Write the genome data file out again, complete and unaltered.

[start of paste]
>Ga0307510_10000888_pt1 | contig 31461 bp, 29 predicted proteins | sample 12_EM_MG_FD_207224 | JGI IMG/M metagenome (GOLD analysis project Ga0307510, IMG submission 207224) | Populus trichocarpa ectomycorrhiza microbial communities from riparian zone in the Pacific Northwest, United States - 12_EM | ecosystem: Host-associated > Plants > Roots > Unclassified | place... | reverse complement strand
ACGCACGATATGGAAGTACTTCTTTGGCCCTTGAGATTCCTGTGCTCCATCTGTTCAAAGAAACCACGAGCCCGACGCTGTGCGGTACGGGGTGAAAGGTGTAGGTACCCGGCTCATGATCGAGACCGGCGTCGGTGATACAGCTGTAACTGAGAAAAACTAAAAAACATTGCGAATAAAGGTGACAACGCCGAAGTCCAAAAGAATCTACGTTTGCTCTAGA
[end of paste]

>Ga0307510_10000888_pt1 | contig 31461 bp, 29 predicted proteins | sample 12_EM_MG_FD_207224 | JGI IMG/M metagenome (GOLD analysis project Ga0307510, IMG submission 207224) | Populus trichocarpa ectomycorrhiza microbial communities from riparian zone in the Pacific Northwest, United States - 12_EM | ecosystem: Host-associated > Plants > Roots > Unclassified | place... | reverse complement strand
ACGCACGATATGGAAGTACTTCTTTGGCCCTTGAGATTCCTGTGCTCCATCTGTTCAAAGAAACCACGAGCCCGACGCTGTGCGGTACGGGGTGAAAGGTGTAGGTACCCGGCTCATGATCGAGACCGGCGTCGGTGATACAGCTGTAACTGAGAAAAACTAAAAAACATTGCGAATAAAGGTGACAACGCCGAAGTCCAAAAGAATCTACGTTTGCTCTAGA